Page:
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I’ve been fascinated by the power that visualization has on different clients experiences, especially concerning healing in their past relationships. I was first introduced to this concept through an interview with Mark Wolynn, the author of, It Didn’t Start With You-Inherited Family Trauma Shapes Who We Are and How to End the Cycle. During his interview, he noted that visualization can be just as formative as the memories that we have stored in our brains, and that our brain cannot tell the difference between the two.

Why Does This Matter?

So often, my clients reflect a desire to let go of resentment, pain, fear, and anxiety from past hurts in relationships. They have named that place of wounding and recognize its impact on their current relationships, emotions, and ability to function. Sometimes, in sitting with them, we work through role-playing what it would look like to confront the person that hurt them; but what happens when that person is no longer alive? What happens if they’ve cut off all ties with my client, or it seems that the person will never change and it’s actually unsafe for my client to approach the person that harmed them? This is where I’ve been able to witness the power of visualization.

Some Science

While I am not a neuropsychologist, I do understand that our brains are taking in new information every day. It stores that information to help us approach everyday situations. When my clients have experienced hurt in their past, their brain has created a pathway that has remained stored to this day. When they think about the person who harmed them, their brain has taught them not only that that person was unsafe, but likely that other people or other experiences similar to that were also unsafe. It’s a way that we unconsciously protect ourselves, which is pretty amazing to consider.

Not only does our brain recall this level of feeling unsafe, but so does the rest of our body. It’s why people struggle with panic, increased heart rate, trouble breathing, tingling in the arms, or pain in their hands when they are around anyone or anything that reminds them of that experience.

What is Visualization?

Before I share why I think it works, it’s probably important to explore what visualization could look like. Simply put, I ask a client to recall a memory from their past. For those who may struggle with remembering, I’ll ask them to consider if they can recall a feeling, shape, their body posture, smells, or anything they might have heard. Once they’ve got that memory or one of those senses, I then ask them to describe, in as much detail that feels safe to them, what happened.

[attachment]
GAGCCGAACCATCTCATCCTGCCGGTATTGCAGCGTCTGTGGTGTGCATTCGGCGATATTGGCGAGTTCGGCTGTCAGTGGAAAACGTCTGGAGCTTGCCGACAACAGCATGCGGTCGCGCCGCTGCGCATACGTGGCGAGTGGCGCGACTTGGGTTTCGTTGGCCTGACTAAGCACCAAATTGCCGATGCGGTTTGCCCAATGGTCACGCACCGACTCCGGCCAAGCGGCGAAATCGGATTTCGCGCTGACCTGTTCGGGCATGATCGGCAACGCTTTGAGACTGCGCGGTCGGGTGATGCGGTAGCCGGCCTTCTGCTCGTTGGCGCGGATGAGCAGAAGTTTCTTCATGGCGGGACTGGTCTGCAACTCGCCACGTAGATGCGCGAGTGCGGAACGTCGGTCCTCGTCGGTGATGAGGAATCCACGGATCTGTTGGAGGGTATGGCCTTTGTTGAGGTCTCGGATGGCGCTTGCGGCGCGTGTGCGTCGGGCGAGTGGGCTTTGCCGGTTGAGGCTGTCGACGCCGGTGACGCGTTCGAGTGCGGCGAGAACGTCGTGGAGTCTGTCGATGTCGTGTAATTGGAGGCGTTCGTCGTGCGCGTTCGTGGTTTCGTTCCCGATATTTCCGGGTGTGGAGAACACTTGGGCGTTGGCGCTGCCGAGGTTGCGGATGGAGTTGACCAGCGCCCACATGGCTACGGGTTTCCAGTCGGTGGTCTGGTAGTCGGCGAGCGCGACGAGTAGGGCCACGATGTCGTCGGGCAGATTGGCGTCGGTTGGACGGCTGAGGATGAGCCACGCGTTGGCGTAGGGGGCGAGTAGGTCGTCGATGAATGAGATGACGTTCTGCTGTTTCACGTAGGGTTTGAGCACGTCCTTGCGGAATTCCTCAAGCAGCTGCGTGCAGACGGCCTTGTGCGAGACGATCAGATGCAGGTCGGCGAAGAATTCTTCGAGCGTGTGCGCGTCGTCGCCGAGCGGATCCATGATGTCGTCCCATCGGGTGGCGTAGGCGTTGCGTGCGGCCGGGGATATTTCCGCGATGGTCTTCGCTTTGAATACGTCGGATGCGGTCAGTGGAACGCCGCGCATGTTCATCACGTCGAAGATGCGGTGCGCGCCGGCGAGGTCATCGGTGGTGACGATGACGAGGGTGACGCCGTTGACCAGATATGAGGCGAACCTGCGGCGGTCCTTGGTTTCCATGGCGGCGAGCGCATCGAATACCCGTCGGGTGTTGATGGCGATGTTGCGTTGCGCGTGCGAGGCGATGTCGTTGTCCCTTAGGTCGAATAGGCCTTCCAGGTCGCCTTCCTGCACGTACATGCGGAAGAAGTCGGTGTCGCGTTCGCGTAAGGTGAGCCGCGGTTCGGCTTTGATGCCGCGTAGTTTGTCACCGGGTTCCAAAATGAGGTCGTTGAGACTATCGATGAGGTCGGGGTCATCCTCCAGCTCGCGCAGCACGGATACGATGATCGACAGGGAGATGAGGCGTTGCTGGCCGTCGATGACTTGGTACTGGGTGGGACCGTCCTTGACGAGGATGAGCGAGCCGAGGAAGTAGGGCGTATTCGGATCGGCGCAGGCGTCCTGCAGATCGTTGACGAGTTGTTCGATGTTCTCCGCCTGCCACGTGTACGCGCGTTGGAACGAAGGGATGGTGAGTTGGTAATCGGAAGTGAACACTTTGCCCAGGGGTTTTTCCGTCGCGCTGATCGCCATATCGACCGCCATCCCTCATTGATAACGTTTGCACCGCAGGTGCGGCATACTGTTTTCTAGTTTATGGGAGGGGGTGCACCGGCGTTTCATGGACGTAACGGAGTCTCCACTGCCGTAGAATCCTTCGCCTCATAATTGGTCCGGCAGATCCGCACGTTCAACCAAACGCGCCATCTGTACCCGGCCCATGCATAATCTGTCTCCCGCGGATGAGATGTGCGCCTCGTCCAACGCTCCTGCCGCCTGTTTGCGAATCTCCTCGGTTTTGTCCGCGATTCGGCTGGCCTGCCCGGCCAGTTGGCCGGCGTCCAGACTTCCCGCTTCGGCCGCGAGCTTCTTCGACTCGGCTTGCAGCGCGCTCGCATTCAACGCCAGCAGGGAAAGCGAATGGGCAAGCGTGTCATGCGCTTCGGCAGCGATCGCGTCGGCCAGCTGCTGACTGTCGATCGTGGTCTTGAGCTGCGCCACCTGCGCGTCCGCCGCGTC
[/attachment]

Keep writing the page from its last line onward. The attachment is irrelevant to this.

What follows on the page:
Next, I’ll ask them to think about the following: What would it look like for your grown-up selves to have power to change that memory to bring comfort to your younger self? Would you add another person there? Would you take yourself out of that memory? Would you re-imagine your posture or position?

I have seen from experience that many clients respond in such a deep way as they are re-writing the narrative of that moment. This in no way erases what happened. I’m not encouraging folks to forget. Instead, I’m asking them to imagine that instead of being harmed in that moment, they were kept safe.

Why Do I Think Visualization Works?

I think visualization works because it can create new experiences and new pathways in their brains. If the brains pathway changes, then my hope is that their bodies’ physical response and their emotions would also change.

Other Ways To Use Visualization

This practice of visualization is often used during spiritual practices, although there’s no limit as to where it can be used. Meditation and prayer are moments that have felt especially meaningful for clients. Envisioning God there stirs up a mixture of emotions from pain, hope, or anger, to disbelief.

Mark Wolynn also recommends visualization to be used to restore broken relationships or to grieve the loss of those who have passed. Here are a few examples:

    • Placing a photo of someone who has passed away and saying a word or speaking to them about the comfort that you need.
    • Lighting a candle as a memory or presence of a person.
    • Writing a letter to the person and imagining that you are reading it to them.
    • Creating a boundary box. This is done by looking at the ground and drawing a box around your feet and then another box away from your feet. The box surrounded by your feet symbolizes your worries, concerns, strengths, and your life, while the other box symbolizes the other person. This may be especially helpful for those who felt that much of your life was consumed by the needs of another person.

Guidance For The Next Step

I absolutely believe in the power of visualization to restore wounds from past experiences. I also recognize that recalling such difficult memories may be frightening and often is best done in the company of another person.

If just the thought of this exercise brings deep fear/stillness within you, I would say let’s do it together. Before visualization, it’s important for you to feel strong and safe within your body. You should have coping strategies in place in order to center yourself and know that you have what you need to feel empowered over emotions. This is something that we can do together. I encourage anyone who is interested in visualization to give us a call here at Optimum Joy.

Written by therapist Pamela Larkin

 

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